One GW student is hoping to bring a student perspective to Foggy Bottom’s Advisory Neighborhood Commission.
Eve Zhurbinskiy, a sophomore majoring in political science and history, submitted the required 25 signatures needed to get on the ballot to the D.C. Board of Elections on Monday, making her eligible for an ANC commissioner seat — if it passes through the week-long review period.
Zhurbinskiy set far-reaching goals as part of her campaign, ranging from topics like campus safety to sexual assault response, though the commission typically handles neighborhood issues like restaurant liquor licenses or noise levels in the area. She said she does not know if she’ll face an opponent in the election because officials are still reviewing signatures.
If Zhurbinskiy wins her election, which would be on Sept. 16 and would only occur if she has an opponent, she will be one of the youngest commissioners in the city.
The ANC has historically had students or alumni among its ranks because the area it represents is almost exclusively students.
“I thought it would be a good idea to fill it because it’s been vacant the entire summer,” Zhurbinskiy said in an interview. “There are no other students on the ANC right now, so I thought it was important to restore a student voice to the ANC.”
As a member of Students Against Sexual Assault, Zhurbinskiy said one of her biggest priorities on the commission would be to make rape kits available at the GW Hospital so that sexual assault survivors would not have to “jump through hoops” in order to receive the forensic medical exam.
Currently MedStar Washington Hospital Center is the only hospital in the city that offers the exam, which can take several hours and requires specialized training for the nurses.
She also has plans to try to make bike sharing opportunities for students more affordable. She said she hopes to create a student discount for Capital Bikeshare and work with the company owners so students can use GWorld to pay.
She said she would also like officers in the University Police Department and EMeRG staff to carry naloxone, a drug that reverses effects of drug overdoses.
“It’s always a good idea to have this on hand because every second counts,” she said.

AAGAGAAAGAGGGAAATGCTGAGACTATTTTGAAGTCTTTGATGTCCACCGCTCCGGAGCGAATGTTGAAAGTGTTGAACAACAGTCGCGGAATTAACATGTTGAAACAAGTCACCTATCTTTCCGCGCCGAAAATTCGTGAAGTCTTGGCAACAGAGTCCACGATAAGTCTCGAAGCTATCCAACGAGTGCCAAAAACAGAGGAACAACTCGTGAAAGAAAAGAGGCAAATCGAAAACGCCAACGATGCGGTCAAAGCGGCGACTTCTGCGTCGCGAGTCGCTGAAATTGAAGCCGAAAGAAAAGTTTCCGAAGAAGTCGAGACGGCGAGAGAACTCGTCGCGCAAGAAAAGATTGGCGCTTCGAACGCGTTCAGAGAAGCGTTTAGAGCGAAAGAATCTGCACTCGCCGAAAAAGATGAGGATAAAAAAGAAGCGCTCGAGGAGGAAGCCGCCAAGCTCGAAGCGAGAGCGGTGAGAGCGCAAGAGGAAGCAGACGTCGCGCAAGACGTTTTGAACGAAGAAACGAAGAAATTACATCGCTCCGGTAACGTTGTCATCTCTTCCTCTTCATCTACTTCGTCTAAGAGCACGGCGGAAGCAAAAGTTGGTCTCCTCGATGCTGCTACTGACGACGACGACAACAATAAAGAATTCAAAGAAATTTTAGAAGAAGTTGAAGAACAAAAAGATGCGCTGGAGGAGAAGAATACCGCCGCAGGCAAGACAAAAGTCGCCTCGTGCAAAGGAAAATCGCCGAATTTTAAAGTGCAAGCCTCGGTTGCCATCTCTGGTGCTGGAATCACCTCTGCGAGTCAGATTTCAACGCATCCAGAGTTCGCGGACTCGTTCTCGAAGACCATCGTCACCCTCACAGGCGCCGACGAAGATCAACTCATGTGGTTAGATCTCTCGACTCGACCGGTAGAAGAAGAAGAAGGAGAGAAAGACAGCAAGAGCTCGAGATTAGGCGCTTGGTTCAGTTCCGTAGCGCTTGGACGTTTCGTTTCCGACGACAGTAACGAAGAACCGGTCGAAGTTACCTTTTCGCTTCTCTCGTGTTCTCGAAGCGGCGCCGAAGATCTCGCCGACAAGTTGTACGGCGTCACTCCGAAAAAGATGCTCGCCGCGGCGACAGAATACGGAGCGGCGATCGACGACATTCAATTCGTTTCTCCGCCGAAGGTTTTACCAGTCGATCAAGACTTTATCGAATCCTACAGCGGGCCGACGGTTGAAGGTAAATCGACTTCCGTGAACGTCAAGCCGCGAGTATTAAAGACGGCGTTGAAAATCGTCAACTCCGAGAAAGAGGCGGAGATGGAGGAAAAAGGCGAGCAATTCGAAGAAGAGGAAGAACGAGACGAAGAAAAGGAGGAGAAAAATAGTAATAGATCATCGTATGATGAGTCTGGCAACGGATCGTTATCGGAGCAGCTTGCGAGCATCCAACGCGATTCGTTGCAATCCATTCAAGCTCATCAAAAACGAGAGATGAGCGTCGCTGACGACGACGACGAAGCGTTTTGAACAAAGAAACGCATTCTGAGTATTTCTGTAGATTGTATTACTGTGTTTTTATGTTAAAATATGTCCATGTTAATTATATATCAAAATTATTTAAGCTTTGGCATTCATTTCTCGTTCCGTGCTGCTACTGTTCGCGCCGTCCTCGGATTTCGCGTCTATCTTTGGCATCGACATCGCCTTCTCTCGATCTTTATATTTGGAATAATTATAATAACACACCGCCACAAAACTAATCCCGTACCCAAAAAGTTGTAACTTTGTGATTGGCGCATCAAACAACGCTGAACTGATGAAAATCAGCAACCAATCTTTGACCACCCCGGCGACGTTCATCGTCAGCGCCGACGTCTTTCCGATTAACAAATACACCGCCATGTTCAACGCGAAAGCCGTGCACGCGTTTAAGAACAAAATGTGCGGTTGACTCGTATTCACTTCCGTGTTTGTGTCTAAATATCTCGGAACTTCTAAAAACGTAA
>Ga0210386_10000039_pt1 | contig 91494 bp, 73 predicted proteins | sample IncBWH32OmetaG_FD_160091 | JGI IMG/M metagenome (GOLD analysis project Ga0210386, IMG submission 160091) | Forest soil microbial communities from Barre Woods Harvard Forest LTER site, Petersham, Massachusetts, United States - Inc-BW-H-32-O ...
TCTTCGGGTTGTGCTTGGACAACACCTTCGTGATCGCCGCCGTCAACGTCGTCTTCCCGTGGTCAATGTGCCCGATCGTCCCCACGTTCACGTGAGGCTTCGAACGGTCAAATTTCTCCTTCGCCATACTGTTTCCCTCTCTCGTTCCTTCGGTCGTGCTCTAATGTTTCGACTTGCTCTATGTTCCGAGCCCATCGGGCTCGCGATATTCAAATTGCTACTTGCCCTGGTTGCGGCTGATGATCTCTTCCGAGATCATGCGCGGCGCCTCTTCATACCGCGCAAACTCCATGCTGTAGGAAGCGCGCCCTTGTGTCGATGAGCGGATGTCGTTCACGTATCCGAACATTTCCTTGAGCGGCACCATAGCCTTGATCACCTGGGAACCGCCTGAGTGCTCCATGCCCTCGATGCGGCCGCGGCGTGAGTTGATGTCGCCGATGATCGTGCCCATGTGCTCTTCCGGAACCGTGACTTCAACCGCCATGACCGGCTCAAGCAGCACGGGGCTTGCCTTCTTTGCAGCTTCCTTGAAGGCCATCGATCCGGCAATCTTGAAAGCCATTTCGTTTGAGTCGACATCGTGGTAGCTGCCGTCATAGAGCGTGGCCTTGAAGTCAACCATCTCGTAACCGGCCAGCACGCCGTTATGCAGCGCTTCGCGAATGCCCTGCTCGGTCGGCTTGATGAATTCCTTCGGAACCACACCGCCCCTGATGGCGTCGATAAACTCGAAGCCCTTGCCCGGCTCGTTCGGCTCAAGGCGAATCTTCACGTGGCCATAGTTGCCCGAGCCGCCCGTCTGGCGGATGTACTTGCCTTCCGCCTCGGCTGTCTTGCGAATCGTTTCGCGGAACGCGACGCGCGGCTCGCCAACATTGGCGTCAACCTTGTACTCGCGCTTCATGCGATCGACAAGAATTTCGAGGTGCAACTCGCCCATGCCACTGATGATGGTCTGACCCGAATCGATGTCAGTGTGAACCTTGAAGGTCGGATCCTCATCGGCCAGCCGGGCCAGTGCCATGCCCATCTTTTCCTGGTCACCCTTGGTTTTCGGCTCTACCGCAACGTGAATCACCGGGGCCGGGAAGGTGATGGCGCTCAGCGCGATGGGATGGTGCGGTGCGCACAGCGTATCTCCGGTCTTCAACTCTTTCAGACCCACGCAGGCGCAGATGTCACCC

Zhurbinskiy would fill the seat previously held by Peter Sacco, who graduated from GW this past spring and moved out of Foggy Bottom. He was hired as the executive director of the commission in June.
In an interview, Sacco said he has been talking with Zhurbinskiy about ways she can stay connected with the community and hear the concerns of neighbors and students.
“We’ve talked extensively about different strategies,” Sacco said. “For me it just comes down to attending a lot of meetings.”
Patrick Kennedy, an alumnus and the chairman of the Foggy Bottom ANC, said he expected the seat to remain vacant longer because the new representative would have to stay on campus for the entirety of his or her term, meaning he or she couldn’t study abroad or go home for the summer.
He said he was surprised Zhurbinskiy was able to get the necessary signatures because the majority of students in the area are not registered to vote in D.C., making their signatures invalid.
“I think it speaks to a diligence on her part and a dedication to the community, and I’m blown away by that,” Kennedy said.
In the 2012 ANC election, Kennedy and Sacco as GW students faced criticism for running for the positions when they were each likely only living in Foggy Bottom for a few years. Kennedy said adding Zhurbinskiy to the commission would bring variety to a group that would otherwise not have a student voice and called her fresh perspective a “definite advantage.”
“Having a homogeneous perspective is not good for the community,” Kennedy said.